split occurred during the fall of 1972, at the moment the Nixon
administration was closest to reaching a peace agreement with North and
South Vietnam. Most importantly, the split was captured on the Nixon
taping system. Before publication of The Forty Years War,
no attention had been paid to a meeting that took place on October 24,
1972, yet it has all the makings of pure intrigue. At 11:15 am, Henry
Kissinger and his long-time mentor, Fritz Kraemer, entered the Oval
Office for a private meeting with President Nixon.
The role of Fritz Kraemer on Henry Kissinger's formative years
[Kraemer] brought him [Kissinger] down to Harvard, nurtured him, loved
him dearly, but became profoundly disappointed on the issue of Vietnam,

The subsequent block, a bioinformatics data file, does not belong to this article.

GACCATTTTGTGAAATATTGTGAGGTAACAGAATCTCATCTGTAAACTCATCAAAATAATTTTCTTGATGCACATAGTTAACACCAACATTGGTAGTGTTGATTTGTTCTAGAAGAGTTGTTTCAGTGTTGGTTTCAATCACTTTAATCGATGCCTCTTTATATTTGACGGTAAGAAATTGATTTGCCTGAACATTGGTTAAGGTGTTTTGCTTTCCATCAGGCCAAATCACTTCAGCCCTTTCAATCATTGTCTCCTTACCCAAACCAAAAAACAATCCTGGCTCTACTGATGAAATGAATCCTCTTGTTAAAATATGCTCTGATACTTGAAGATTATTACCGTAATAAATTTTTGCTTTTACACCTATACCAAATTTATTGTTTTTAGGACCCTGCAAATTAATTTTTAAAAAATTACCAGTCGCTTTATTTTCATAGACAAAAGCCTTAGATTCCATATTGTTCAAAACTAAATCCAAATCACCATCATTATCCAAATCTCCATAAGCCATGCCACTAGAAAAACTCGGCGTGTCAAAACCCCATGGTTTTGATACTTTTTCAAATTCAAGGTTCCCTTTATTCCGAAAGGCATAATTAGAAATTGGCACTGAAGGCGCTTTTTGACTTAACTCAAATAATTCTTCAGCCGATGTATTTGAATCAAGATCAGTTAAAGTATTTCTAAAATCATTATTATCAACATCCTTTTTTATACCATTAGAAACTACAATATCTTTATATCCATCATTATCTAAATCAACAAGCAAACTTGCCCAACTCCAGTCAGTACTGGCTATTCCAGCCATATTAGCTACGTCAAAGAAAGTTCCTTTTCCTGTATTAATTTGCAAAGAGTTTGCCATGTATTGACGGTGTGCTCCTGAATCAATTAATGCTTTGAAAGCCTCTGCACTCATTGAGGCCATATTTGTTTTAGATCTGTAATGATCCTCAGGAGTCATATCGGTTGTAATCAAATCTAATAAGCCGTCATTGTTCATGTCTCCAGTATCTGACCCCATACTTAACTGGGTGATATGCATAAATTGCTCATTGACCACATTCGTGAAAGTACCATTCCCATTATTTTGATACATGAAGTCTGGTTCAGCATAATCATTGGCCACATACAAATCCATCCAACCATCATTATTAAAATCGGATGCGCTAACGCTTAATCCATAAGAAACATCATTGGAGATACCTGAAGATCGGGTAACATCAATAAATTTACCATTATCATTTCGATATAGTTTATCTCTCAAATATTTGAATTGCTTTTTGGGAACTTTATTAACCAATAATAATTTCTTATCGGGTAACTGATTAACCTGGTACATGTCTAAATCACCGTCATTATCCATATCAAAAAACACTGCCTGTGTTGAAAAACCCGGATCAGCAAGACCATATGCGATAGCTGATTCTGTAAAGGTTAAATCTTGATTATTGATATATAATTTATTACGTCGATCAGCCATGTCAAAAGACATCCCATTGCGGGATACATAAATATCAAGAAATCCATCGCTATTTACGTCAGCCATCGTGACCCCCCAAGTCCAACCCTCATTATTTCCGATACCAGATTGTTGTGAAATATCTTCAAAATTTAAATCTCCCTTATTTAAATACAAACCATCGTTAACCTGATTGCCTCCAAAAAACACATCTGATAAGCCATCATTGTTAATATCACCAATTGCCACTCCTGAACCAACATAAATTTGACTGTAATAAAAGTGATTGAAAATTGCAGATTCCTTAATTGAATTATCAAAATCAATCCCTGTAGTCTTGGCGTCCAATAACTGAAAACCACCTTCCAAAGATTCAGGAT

and arms control, and other
things. Because he happens to be a dear friend of mine, and I love him
and respect him dearly. And I'm trying to get the two back together, and
there's just no way; it's never going to happen. Because Fritz is an
ideologue and a principled individual who'd never compromise on his
Alexander M. Haig, Jr.
obvious question, then, is why don't we know more about this shadowy
Pentagon figure who seemingly influenced nearly every conservative
foreign policy thinker from the Nixon administration forward? Even his
death, in 2003, has been no impediment to his influence. Former Vice
President Dick Cheney's recent criticism of President's Obama's
Afghanistan policy could have come from Kraemer himself.
with what we do know. On September 18, 1971, in an Oval Office
conversation between Henry Kissinger and President Nixon, Kissinger
reminded Nixon that Kraemer had been sending a series of papers related